This video is part of our "Motley Fool Conversations" series, in which consumer-goods editor and analyst Austin Smith discusses topics around the investing world.

In today's edition, Austin talks about one of the surprising losers of cheap natural gas, and that's railroads. Cheap natural gas prices suppress the demand for coal, one of the railroad sector's biggest divisions. Coupled with a mild winter, we see CSX (NYS: CSX) realizing a 3% decline in coal shipments. 

Austin thinks the effect from cheap natural gas is a bit larger than that. though, as CSX also saw a 15% jump in metals, of which coal is a major input. So increased metal production could counterbalance, to some extent, cheap natural gas prices and a mild winter. 


This isn't to say that cheap natural gas makes railroads a bad bet, though. In fact many rail companies are seeing great quarters, with retail sales growing, oil above $100 a barrel, and vehicle sales rising. What it does mean, though, is that railroads should expect to be less dependent on coal shipments for at least the next few years. Should retail sales retract, metal production wane, or oil fall below $100 a barrel, cheap natural gas would have a more significant impact.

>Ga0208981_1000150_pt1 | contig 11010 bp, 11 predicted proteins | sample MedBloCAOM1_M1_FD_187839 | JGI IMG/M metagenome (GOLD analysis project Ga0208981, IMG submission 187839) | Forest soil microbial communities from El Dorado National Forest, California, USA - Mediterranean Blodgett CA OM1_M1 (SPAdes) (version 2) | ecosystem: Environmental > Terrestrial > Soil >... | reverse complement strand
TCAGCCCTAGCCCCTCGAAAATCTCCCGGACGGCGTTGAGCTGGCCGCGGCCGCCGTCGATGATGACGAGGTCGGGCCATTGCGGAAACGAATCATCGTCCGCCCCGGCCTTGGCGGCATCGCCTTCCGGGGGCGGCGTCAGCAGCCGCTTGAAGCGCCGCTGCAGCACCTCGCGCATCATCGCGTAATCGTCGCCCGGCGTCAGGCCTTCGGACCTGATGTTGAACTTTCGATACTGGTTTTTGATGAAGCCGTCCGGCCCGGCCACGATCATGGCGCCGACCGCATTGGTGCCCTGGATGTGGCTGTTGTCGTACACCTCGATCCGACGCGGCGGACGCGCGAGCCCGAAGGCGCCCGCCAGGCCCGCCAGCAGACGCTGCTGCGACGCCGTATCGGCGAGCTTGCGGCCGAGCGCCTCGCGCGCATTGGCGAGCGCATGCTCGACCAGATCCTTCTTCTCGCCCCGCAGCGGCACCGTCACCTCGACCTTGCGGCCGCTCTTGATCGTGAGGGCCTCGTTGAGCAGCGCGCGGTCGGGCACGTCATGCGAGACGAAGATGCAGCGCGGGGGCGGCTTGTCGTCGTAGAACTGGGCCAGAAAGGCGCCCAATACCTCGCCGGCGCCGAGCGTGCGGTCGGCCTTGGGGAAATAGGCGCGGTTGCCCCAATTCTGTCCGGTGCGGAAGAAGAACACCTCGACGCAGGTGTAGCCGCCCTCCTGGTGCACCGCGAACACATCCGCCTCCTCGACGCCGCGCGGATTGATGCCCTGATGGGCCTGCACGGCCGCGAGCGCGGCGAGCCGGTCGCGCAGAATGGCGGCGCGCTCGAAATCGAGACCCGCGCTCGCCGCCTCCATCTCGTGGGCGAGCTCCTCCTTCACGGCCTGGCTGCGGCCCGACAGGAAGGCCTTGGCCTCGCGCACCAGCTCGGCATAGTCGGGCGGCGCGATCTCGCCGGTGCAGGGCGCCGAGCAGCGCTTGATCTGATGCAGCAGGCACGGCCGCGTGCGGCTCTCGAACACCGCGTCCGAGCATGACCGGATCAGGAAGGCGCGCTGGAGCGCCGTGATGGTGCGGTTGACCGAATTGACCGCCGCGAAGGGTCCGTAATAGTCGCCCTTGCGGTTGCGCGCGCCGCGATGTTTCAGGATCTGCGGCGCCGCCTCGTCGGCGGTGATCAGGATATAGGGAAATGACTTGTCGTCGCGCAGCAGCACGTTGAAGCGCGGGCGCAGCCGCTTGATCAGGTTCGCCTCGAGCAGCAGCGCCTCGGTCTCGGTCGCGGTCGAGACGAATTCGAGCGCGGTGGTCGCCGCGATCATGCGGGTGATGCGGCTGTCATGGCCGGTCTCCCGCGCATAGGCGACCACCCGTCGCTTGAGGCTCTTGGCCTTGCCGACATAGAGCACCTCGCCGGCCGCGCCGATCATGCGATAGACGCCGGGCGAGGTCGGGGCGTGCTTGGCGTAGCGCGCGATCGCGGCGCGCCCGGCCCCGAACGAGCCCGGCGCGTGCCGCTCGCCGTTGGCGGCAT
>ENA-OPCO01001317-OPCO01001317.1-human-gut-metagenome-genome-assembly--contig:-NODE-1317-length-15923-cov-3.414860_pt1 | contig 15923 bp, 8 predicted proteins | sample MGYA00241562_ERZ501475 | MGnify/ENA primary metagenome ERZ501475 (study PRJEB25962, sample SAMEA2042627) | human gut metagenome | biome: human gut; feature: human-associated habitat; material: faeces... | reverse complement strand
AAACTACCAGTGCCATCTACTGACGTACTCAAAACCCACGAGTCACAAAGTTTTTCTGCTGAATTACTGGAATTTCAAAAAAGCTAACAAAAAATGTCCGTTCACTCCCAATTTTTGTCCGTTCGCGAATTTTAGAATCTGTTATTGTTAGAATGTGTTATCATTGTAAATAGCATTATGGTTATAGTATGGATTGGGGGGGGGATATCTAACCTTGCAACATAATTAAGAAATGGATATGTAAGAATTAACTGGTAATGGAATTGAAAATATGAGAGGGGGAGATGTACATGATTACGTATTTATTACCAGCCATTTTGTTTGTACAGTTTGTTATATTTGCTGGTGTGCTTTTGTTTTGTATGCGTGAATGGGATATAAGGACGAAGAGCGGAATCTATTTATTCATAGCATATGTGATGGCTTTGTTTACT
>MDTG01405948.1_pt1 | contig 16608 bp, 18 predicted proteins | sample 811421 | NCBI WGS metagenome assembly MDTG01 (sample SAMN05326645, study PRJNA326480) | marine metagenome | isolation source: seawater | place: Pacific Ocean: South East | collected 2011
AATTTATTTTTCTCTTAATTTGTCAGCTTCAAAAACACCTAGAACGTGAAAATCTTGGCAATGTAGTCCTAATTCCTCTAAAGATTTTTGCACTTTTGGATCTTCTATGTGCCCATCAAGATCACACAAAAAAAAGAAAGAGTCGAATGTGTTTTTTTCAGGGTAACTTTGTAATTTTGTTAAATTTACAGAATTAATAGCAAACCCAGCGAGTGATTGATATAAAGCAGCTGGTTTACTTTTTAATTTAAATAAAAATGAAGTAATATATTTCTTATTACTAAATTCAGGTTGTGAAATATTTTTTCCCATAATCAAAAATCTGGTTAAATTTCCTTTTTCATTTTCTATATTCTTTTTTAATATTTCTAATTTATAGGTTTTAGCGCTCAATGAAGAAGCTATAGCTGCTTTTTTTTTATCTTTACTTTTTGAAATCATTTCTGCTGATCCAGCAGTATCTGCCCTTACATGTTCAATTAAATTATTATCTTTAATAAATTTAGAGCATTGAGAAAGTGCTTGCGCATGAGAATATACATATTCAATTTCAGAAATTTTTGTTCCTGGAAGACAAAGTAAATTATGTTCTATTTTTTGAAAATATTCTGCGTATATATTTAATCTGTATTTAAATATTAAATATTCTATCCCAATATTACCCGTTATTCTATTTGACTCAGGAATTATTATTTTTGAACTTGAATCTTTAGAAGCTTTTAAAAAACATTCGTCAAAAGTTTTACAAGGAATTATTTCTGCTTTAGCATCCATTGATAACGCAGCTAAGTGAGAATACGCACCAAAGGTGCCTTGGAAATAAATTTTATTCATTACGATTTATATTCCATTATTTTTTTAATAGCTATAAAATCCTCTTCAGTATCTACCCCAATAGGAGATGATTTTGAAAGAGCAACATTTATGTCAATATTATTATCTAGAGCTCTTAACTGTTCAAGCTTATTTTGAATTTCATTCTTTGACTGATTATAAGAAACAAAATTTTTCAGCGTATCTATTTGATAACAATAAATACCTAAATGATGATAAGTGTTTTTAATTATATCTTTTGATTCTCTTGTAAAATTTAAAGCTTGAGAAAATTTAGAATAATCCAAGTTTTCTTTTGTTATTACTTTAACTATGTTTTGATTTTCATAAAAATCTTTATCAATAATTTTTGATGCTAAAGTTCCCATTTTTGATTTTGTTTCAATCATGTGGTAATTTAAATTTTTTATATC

Natural gas is cheap today, but it may not be forever. Big swings in energy prices makes it tough to nail winners in this space, but when you do, the cash pours in. Fortunately for investors, The Motley Fool has identified one energy stock that's positioned to deliver great returns for years to come. You can learn more in our special free report, "The Only Energy Stock You'll Ever Need." Don't miss out on this limited-time offer and your opportunity to discover this under-the-radar company before the market does. Click here to access your report -- it's totally free.

At the time this article was published Austin Smith has no positions in the stocks mentioned above. The Motley Fool owns shares of Ford. Motley Fool newsletter services recommend Ford. Try any of our Foolish newsletter services free for 30 days. We Fools don't all hold the same opinions, but we all believe that considering a diverse range of insights makes us better investors. The Motley Fool has a disclosure policy.

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